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Can biopsies cause cancer to spread?

amyob Member Posts: 56

I just thought this would be a good topic for discussion.   



  • idaho
    idaho Member Posts: 53

    I think it does yes.   Tami

  • lexislove
    lexislove Member Posts: 277

    Then why all the biopsies?

    I understand needing tissue samples for a diagnosis....but if biopsies are causing cancer to spread then we all could be/are, in trouble.

    Great. What a way to start off my day.

    Edit: Oops..DCIS thread, just realised. Sorry, the thread topic just stood out. Smile

  • leaf
    leaf Member Posts: 1,821

    Well, yes, biopsies CAN cause cancer to spread. There are very few things in life that are absolute.  For example, it is possible for all the air in the room in which you are sitting to travel to the other side of the room, leaving you to suffocate.  It is not very likely AT ALL.  Of course, the risk of seeding is much greater than this.

    But its not a simple question at all.

    Different cancers can have different behaviours. 

    For breast cancers, the studies I've seen say that epithelial cell movement during biopsy occurs frequently.  The issue is whether they survive.

    For breast cancer, it is generally thought that while biopsies can definitly move cancer cells (, if you get the usual therapy for your condition, probably most do not survive usual treatment (excision of the needle track or radiation.)

    This abstract describes  the risk as 'small'.

    This abstract suggests seeding occured in this case. 

    This study found, looking at several studies, there was no excess morbidity with CNB,  though the data is limited.

  • Member Posts: 1,435



    And what does it mean anyway?

    The "No" is for DCIS.  In order for DCIS cancer cells to survive and thrive outside of the milk ducts, they must undergo one final biological change.  DCIS cancer cells need this one final step before they can become invasive.  So even if DCIS cells are moved outside of the duct during a biopsy, these cells won't become invasive.  They will remain DCIS cells and they will not have the ability to spread or move outside of the breast.

    The "Yes" is for IDC.  IDC cancer cells can be moved by surgical equipment.  This is called "seeding".  While I suspect that some seeded cells will die off on their own, I'm sure it's possible that some may continue to thrive and multiply and spread.

    The "And what does it mean anyway?" refers to the implications.  Let's say that 10,000 women have a biopsy.  Of the 10,000 women, 2000 will be found to have breast cancer.  Of the 2000 women who have breast cancer, 400 will have DCIS and 1,600 will have IDC.  So it's these 1,600 who have the risk that their biopsies may have spread some cancer cells.  Of the 1,600 women, approx. 600 will have mastectomies.  So if the biopsy moved some cancer cells to an area of the breast away from the main tumor, it really won't matter because all the breast tissue will be removed anyway.  Of the remaining 1,000 women who have lumpectomies, over 900 will have radiation.  The purpose of radiation is to kill off any rogue cancer cells that might be left beyond the surgical margins. If there was seeding, and if the cancer cells were placed away from the primary tumor site (along the needle track, for example), these would be exactly the type of rogue cells that radiation is meant to go after.  And if radiation doesn't kill of these cells, those who have chemo and/or who take Tamoxifen or an AI will have another shot at killing these cells off. So it's the remaining <100 women, those who had a lumpectomy but don't have radiation and also don't take Tamoxifen or an AI, who face the greatest risk.  In all likelihood, women who have invasive cancer but choose not to have radiation or take hormone therapy probably had a very early stage cancer - likely only a very small amount of low grade IDC.  And probably they had very wide margins.  So it's very possible that any seeded cells might have been removed during surgery (within those wide margins), or they might die off on their own.  And if they don't?  Well, how many of these women might have had seeding?  10%?  20%?  Given all the biopsies that are done everyday, and given the general lack of concern about seeding, it's unlikely that the rate of seeding would be higher than that.  So I'd guess that at most, 2 women might be affected.  This means that of the 2,000 women who were diagnosed with BC (out of the 10,000 women who had a biospy), 0.1% might be negatively affected by seeding.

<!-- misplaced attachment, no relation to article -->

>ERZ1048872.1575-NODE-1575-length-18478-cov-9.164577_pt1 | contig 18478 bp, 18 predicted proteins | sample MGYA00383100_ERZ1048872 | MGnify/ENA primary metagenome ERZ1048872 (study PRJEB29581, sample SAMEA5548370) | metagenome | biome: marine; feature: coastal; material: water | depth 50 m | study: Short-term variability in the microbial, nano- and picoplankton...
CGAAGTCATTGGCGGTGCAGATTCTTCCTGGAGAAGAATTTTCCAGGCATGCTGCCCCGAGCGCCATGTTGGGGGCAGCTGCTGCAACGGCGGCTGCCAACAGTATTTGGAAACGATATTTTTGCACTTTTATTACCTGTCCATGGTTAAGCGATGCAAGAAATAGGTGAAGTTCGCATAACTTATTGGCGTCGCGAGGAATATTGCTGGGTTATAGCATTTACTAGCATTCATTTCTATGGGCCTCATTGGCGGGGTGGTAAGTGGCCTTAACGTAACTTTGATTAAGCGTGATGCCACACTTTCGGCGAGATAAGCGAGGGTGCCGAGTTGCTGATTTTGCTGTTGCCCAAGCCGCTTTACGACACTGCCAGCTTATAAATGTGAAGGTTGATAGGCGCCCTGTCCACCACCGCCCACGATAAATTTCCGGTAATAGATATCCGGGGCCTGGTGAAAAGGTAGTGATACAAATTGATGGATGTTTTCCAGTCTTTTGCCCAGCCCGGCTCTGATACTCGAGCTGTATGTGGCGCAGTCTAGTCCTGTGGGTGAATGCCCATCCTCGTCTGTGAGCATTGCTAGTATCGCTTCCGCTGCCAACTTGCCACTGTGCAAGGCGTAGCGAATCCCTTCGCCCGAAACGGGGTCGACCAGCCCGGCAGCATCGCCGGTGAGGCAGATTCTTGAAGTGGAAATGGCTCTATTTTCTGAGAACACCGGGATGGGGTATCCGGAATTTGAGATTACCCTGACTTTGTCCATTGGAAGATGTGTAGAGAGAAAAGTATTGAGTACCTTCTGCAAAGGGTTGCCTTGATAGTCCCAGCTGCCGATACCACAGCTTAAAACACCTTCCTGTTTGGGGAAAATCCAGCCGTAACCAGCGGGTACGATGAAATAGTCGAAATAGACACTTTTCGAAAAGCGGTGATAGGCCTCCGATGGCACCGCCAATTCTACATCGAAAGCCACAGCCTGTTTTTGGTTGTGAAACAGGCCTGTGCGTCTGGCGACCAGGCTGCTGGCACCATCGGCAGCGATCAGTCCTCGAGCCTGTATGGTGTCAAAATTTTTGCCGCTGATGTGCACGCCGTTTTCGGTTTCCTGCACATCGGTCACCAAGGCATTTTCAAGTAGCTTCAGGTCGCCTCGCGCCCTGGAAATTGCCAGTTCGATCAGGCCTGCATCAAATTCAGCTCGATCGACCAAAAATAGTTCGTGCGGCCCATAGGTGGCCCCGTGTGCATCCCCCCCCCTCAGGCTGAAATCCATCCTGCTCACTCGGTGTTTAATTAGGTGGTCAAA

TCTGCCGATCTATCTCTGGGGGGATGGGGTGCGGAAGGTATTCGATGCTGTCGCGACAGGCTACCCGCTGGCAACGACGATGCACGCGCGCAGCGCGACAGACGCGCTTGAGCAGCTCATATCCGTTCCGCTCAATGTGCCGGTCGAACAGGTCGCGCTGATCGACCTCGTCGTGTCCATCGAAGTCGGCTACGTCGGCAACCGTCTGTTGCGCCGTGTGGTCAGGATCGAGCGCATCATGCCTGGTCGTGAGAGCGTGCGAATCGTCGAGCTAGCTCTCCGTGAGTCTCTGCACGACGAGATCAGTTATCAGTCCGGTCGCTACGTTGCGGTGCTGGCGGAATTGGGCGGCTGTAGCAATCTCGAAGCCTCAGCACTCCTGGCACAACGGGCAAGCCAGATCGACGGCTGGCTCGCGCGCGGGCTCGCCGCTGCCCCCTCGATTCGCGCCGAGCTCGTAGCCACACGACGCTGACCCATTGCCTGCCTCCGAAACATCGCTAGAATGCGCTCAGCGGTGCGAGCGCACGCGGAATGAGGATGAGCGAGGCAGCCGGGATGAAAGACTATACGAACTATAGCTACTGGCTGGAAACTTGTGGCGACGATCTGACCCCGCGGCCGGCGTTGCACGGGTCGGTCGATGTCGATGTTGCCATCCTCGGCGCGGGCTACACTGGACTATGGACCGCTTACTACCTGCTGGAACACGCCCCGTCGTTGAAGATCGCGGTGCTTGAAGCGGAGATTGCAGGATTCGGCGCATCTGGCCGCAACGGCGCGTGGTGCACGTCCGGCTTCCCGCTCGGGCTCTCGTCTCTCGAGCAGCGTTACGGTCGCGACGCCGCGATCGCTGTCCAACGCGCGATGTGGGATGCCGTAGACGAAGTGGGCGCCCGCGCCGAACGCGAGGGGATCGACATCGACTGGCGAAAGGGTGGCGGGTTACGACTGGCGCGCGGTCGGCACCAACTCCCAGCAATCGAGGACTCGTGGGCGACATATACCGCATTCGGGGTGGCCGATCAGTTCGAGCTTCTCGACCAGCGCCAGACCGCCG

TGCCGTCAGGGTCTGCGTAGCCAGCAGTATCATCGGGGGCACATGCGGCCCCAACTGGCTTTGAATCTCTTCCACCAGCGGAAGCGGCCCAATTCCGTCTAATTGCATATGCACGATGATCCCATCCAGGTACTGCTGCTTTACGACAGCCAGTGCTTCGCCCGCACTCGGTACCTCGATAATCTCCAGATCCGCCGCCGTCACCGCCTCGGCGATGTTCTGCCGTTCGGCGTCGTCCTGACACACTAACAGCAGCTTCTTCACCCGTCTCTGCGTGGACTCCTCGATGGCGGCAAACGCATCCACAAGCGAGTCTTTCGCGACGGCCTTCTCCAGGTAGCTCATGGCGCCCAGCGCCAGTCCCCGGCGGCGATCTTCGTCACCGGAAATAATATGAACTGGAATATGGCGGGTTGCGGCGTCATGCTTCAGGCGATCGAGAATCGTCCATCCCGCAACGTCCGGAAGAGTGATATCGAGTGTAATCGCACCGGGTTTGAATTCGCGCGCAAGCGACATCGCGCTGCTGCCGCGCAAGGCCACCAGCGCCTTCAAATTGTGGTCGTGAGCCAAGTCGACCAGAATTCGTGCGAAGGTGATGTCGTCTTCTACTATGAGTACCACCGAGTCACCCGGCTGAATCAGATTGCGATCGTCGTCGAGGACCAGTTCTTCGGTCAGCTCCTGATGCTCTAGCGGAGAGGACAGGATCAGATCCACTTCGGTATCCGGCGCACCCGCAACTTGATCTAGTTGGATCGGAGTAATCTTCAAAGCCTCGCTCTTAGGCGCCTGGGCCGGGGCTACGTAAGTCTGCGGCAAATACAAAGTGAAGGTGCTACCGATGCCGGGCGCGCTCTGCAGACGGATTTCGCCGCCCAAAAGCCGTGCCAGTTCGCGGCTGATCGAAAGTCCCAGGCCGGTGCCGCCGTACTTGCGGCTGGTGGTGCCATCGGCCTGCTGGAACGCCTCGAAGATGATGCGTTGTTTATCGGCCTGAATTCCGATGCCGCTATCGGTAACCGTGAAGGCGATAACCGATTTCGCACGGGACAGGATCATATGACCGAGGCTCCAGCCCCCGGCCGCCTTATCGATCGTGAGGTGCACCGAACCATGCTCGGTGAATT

That's how I see it.  

  • Liz08
    Liz08 Member Posts: 100

    I've too have often wondered if my micro invasion was caused by my biopsy since my micro invasion was in the exact same area as my biopsy according to the pathology report.  Additionally mine was very close to the skin so during my re-excision, my surgeon removed extra skin just to be sure.  I've asked my surgeon and a few of my oncologists if my micro-invasion could have been caused by the biopsy; one said we're not sure, the others have said that there are studies stating that this is a possibility. 

    I've also researched this topic; some studies have said yes and some no.  And those studies that have said there a possibility, they did say that it does not happen very often at all. Beesie does an excllent job at breaking down the stats.